M: Cathy, chaos theory seems to be a branch of physics or mathematics.
You are an economist, so how does it influence your work?
W: Well, in several ways.
I'm responsible for financial development programs in many parts of the world, so forecasting long range trends and making predictions on the basis of present evidence is what I do.
Chaos theory was developed by scientists trying to explain the movement of the planets and changes in environmental conditions.
Both of these things are also about making long term predictions on the basis of present evidence.
M: Are many economists involved in this field?
W: An increasing number.
In the 1990s, many economists began to look at chaos theory as a way of providing models for forecasting.
M: What kind of "models" are we talking about here?
W: Well, that's a good question.
Because the basic idea of chaos theory is that there aren't any "models" as such—there aren't guaranteed forms, but rather patterns of change and development.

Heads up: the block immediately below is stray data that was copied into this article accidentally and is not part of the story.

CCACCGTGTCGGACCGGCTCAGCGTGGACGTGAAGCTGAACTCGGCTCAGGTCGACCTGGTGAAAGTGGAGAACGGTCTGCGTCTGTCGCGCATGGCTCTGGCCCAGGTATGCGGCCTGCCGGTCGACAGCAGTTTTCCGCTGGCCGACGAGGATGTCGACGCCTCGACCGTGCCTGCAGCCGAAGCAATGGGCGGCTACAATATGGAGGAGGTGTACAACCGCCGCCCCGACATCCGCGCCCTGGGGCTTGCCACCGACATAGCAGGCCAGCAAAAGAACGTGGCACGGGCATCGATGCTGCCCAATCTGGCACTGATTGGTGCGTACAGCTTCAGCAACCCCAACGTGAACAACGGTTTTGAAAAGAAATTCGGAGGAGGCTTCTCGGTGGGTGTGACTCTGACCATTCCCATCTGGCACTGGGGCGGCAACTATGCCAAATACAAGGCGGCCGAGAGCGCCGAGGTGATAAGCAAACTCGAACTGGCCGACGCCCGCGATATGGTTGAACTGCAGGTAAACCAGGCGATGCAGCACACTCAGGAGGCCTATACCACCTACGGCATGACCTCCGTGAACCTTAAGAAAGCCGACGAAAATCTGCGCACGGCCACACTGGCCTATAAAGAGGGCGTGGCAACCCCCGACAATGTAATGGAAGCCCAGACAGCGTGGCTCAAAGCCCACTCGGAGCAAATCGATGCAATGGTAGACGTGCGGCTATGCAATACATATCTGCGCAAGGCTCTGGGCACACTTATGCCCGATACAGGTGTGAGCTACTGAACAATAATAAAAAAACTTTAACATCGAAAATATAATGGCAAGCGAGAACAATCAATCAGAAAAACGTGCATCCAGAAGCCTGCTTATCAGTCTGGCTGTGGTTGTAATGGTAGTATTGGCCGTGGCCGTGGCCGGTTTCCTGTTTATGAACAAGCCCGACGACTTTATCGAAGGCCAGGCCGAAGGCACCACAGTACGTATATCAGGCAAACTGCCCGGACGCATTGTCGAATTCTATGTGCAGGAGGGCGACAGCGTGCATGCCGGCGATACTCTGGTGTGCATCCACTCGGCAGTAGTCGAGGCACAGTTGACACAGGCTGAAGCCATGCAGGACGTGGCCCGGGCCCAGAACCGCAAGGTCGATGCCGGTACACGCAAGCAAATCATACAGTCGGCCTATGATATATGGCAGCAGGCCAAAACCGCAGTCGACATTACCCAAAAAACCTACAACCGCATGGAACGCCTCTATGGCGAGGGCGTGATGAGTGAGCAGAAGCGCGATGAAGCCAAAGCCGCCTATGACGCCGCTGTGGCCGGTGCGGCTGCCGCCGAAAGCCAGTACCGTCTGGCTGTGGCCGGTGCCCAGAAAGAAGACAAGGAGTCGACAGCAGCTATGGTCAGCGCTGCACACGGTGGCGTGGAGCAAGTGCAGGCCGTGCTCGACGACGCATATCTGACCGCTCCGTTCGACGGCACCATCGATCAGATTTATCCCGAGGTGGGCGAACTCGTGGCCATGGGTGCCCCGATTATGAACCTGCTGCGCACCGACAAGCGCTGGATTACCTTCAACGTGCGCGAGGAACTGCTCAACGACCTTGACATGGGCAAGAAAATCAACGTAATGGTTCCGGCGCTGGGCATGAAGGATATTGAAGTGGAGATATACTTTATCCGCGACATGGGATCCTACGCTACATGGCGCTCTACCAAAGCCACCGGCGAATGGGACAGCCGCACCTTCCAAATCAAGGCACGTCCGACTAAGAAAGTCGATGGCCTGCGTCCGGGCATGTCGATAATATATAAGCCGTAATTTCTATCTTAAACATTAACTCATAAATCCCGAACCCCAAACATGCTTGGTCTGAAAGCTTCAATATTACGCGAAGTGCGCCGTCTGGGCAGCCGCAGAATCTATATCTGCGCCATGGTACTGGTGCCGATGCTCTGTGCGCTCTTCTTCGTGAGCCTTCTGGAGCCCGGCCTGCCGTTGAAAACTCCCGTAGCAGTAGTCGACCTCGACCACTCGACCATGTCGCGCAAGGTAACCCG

M: Doesn't that mean that forecasting is impossible?
W: No, but it certainly makes it more of a challenge.
Mandelbrot, who did the experiment with stock exchange prices, for example, noted that although the outcomes were variable, there were in fact certain constants.
What we have to do is make sure we know what these are and take into account all the possible valuables.
M: But do economics and finance work in the same way as weather conditions or the movement of plants?
W: Well, no, of course not.
There are certain underlying similarities.
But we have to leave them for another time.
Questions 5 to 8 are based on the conversation you have just heard.
5. What is the woman's profession?
6. What was chaos theory supposed to do when it was first formulated?
7. What does the woman say about the basic idea of chaos theory?
8. What are the speakers mainly talking about?